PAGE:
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Contents

  1. Works (15)
  2. Lord Foul's Bane by Stephen Donaldson
  3. Lord Foul's Bane by Stephen Donaldson book review

Covenant may be a flawed character, but an epic hero nonetheless. I have to admit that the first of the Thomas covenant series books were stressful, irritating and sometimes unbearable - but to me these feeling signify a good story telling where the writers character can cultivate you so much to extract these emotions from you. I persevered with the books and fell very much in love with the series.

With every book I grew to love the land and was entranced with the way Donaldson gave us, as the reader, complex issues and feelings towards the anti-hero Thomas Covenant. The books are full of dark contradictions but its Donaldson's ability to stretch his readers understanding and emotions that has made him, in my opinion, one of the best fantasy writers the world has scene. My only advice to new readers is to persevere with the books as it will very much be worth the love and respect you gain for Donaldson and his characters.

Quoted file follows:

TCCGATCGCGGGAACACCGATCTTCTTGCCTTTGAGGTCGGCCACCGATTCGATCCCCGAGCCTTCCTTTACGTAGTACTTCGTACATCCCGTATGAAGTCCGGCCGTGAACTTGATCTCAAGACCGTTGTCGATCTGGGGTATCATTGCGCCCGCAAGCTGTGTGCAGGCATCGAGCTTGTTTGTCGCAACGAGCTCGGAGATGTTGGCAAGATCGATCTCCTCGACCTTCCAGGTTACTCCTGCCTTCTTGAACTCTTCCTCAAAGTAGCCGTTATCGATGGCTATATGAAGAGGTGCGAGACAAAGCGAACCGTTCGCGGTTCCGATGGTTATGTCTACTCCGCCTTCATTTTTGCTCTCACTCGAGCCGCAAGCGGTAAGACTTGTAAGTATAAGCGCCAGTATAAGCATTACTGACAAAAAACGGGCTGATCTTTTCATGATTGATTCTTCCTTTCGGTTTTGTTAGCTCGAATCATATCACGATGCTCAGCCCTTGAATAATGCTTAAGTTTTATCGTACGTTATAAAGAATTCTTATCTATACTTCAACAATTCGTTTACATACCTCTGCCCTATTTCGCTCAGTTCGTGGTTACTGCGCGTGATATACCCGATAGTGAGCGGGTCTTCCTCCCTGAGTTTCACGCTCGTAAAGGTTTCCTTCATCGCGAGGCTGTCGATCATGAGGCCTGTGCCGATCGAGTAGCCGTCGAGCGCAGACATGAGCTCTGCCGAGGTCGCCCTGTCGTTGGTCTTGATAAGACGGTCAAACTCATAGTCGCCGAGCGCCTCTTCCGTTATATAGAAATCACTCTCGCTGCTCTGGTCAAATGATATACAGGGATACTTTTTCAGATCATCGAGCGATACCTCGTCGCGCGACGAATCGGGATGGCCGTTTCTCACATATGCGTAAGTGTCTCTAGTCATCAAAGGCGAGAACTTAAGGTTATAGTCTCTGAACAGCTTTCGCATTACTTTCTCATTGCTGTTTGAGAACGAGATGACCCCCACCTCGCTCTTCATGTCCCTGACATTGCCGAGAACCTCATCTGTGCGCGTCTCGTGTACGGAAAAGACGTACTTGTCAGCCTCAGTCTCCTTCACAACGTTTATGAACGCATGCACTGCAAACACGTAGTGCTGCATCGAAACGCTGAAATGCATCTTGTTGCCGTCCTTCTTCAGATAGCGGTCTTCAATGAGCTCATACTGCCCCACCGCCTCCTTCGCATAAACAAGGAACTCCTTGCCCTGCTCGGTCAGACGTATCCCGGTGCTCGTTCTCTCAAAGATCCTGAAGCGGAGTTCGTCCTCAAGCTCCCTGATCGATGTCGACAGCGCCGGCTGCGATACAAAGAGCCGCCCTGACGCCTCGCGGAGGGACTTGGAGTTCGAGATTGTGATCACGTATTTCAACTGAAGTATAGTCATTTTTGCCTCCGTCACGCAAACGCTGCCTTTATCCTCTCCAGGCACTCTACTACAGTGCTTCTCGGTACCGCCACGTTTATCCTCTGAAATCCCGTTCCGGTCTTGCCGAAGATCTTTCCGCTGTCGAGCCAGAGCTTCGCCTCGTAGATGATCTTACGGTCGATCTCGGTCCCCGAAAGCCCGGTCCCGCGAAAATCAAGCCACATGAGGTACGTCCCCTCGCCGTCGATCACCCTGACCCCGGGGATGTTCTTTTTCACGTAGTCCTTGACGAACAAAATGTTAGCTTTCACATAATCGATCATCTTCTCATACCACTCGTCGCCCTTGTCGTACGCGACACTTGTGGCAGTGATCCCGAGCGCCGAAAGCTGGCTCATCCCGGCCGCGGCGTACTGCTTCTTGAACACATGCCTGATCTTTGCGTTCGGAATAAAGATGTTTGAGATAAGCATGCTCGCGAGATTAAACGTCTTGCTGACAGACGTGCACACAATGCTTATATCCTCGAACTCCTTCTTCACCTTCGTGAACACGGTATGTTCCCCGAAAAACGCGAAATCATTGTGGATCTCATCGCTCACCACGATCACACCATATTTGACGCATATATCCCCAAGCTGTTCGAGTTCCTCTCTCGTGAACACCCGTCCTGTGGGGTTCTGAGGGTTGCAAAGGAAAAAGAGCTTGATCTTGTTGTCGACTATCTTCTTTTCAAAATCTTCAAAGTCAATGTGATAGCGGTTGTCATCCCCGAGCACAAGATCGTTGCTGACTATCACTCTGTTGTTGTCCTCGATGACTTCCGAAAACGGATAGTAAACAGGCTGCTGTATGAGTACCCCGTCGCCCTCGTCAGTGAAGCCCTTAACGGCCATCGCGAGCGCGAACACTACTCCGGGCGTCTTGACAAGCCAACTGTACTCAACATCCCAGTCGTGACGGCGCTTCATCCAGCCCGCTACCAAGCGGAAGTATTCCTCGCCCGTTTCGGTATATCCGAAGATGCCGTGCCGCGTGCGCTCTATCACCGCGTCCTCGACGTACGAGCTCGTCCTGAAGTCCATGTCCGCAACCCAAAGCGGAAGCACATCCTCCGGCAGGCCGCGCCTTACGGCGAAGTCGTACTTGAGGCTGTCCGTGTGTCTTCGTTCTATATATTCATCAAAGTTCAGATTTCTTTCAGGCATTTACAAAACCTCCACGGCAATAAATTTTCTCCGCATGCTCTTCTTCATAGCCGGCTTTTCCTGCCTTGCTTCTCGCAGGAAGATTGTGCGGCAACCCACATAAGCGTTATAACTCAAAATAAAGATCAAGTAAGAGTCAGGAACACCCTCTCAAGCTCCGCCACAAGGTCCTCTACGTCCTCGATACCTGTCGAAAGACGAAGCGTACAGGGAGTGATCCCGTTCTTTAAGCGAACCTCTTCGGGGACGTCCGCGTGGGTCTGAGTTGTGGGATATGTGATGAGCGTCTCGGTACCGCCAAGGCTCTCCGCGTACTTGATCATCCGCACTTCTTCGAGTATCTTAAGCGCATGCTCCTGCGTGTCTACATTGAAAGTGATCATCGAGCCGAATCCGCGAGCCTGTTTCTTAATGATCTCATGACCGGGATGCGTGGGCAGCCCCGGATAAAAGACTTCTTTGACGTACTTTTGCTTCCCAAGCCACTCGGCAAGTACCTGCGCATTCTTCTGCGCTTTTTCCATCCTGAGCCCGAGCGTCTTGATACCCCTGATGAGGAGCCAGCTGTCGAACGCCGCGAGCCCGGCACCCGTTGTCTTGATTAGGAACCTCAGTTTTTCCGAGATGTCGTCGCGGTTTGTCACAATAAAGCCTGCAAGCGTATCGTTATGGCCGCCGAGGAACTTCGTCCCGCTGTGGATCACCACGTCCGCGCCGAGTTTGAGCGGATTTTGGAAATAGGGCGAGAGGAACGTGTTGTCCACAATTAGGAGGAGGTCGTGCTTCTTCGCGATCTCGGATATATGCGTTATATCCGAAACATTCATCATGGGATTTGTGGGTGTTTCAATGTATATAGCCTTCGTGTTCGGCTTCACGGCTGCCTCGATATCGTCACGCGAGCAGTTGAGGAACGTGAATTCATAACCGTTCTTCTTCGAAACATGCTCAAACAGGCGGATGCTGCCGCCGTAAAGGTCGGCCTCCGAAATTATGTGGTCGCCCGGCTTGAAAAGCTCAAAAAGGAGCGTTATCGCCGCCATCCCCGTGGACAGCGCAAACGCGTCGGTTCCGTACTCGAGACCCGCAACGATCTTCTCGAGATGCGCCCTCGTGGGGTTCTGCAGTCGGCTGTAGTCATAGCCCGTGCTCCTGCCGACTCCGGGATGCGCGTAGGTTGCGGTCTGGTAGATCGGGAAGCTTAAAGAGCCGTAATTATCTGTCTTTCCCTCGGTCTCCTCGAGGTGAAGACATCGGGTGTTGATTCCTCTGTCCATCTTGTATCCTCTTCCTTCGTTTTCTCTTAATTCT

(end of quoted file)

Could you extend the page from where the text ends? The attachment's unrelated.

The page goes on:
Book Trailer for The Chronicles of Thomas Covenant the Unbeliever: Lord Foul's Bane

You echo my own sentiments exactly Mackenzie. It's been a struggle at times but hugely rewarding. My perspective on Steven Donaldson's books, particularly on this the first of his Thomas Covenant novels is inextricably linked to the time at which I began reading them.

At that point I was in a state not unlike Thomas Covenant. Due to having a disability myself I have had certainly my own experiences of feeling like an outcast, and furthermore due to extra personal circumstances at that point, my life was in a time of extreme darkness and loneliness, indeed I could take Thomas Covenant's oft repeated "don't touch me! Therefore, I was unusually prone to sympathize with covenant, the scene in which he at the bank is told to stay at home and not enter the bank is remarkably similar to a circumstance I've experienced myself.

Works (15)

However, the more the book continued, the more I felt a growing dislike of covenant. That he would disbelieve in the fantastic land in which he found himself, much less become it's saviour is something I can accept, however even basic civility or decency seem impossible to covenant, much of the time it seems that he refuses to speak to people half way politely without subscribing to some sort of mental deal requiring massive amounts of anguish on his part.